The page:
- The final rule establishes quality thresholds and raises the competitive thresholds (formerly minimum thresholds) for each domain of the CLASS®. Any grantee with a score below a competitive threshold will be designated for competition. Any grantee with a score below a quality threshold will be designated for quality improvement. OHS will provide support for quality improvement. The final rule also removes the lowest 10% criterion of the CLASS® condition.
- Finally, a second fiscal criterion is added, in which any grantee that has a total of two or more audit findings of material weakness or questioned costs related to their Head Start funds in audits for a financial period within the current project period will also be required to compete. DRS retains the requirement to compete for a going concern in an audit report and adjust the time window in which it is considered.
Why did OHS establish the CLASS® quality thresholds and are they a trigger for competition?
The CLASS® quality thresholds represent expectations for all grantees of the teaching and learning environment in Head Start classrooms. The quality thresholds are designed to support CLASS® as a quality improvement tool as used in the DRS. Grantees that score below one or more of the quality thresholds will not be designated for competition. Rather, OHS will provide support for these grantees as they make improvements in classroom quality. However, grantees that fall below one or more of the CLASS® competitive thresholds will be designated for competition.
Do these changes go into effect immediately?
The prior DRS conditions will apply to all programs until the effective date of this final rule. The revised conditions will be effective Nov. 9, 2020. Grantees whose performance prior to the effective date of the rule met one or more conditions requiring them to compete will be reassessed to determine if they still meet the new conditions. Grantees whose performance would have required competition under the prior conditions will only be required to compete after the effective date of this rule if they would also be required to compete under the new conditions.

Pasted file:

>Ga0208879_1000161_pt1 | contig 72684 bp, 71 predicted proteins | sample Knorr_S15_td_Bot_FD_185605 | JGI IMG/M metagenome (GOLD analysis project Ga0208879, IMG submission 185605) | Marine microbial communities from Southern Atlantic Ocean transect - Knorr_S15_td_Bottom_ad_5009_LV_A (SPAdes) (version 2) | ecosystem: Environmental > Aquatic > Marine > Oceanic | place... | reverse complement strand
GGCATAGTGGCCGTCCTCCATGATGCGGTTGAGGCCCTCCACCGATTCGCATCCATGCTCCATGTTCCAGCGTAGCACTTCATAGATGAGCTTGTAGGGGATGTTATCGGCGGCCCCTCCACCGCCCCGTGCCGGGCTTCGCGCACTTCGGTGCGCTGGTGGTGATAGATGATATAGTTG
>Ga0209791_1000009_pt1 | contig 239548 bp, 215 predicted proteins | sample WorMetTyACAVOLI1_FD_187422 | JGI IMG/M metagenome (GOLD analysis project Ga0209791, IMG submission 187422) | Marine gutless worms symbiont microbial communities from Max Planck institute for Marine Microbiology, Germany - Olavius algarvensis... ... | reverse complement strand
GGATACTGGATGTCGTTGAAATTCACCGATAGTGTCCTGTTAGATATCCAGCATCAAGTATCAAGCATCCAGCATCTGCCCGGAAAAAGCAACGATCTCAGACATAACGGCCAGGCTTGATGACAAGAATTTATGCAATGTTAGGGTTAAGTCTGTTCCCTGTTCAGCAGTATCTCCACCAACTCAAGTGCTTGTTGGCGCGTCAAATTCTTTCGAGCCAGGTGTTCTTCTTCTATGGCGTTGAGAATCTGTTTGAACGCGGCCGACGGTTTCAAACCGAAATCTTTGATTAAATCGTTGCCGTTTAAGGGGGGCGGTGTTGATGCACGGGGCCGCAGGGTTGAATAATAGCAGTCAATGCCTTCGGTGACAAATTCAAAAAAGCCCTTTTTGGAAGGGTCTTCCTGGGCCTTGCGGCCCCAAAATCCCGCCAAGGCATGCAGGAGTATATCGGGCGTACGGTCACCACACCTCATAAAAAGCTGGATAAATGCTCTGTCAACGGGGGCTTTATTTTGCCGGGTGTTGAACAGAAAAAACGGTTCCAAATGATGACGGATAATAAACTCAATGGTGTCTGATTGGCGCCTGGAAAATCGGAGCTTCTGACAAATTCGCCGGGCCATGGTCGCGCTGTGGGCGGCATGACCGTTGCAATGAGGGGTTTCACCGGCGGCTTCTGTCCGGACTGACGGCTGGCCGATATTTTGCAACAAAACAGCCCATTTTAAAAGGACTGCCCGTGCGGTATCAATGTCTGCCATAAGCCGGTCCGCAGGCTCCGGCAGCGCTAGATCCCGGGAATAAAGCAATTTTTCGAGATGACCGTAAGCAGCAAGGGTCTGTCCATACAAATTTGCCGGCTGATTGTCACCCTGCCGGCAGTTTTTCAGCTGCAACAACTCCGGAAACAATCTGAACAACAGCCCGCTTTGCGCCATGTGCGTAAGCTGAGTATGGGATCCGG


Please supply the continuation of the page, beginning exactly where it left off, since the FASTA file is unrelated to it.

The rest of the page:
If a grantee was notified by OHS that it was preliminarily eligible for renewed funding without competition prior to the effective date of this rule, does that change?
No, the preliminary noncompetitive decisions will not be revisited in general under the revised DRS conditions, and these grantees will continue to be eligible for a noncompetitive new grant. However, as is always true, if a grantee receives two or more deficiencies, a license revocation, suspension, debarment from any federal or state funds, disqualification from the Child and Adult Care Food Program, or an audit finding of a going concern after the grantee has been determined preliminarily eligible for a noncompetitive award but before receiving their noncompetitive five-year grant award, they would be required to compete. The same would have been true under the prior DRS regulation, with the only difference being an increase in the number of deficiencies requiring competition.
If a grantee received a preliminary decision that they were required to compete for funding based on having met a condition prior to the effective date of the new rule, do they still have to compete?
If a notice of funding opportunity (NOFO) for the grantee's service area has not yet been posted, only those grantees required to compete under both the previous conditions and the revised conditions will be required to compete. OHS will reassess to determine if a grantee will still have to compete based on the revised conditions in this final rule. Grantees that met a previous DRS condition but do not also meet the conditions set forth in this final rule may no longer be required to compete. OHS will send redetermination letters to all grantees who already received a preliminary decision that they were required to compete for renewed funding, either reconfirming their competitive status or notifying them of preliminary eligibility for noncompetitive funding.
What date is used for determining in which project period a deficiency would be counted for the purposes of making a DRS competitive/non-competitive determination?
Since the DRS was first established in 2011, OHS has used the date the monitoring report with a deficiency is issued to the grantee as the date the grantee “has” a deficiency. OHS now issues monitoring reports in the Head Start Enterprise System (HSES), so when OHS sends a monitoring report with a deficiency to a grantee in HSES, that is the date the grantee “has” a deficiency.
Last Updated: November 5, 2020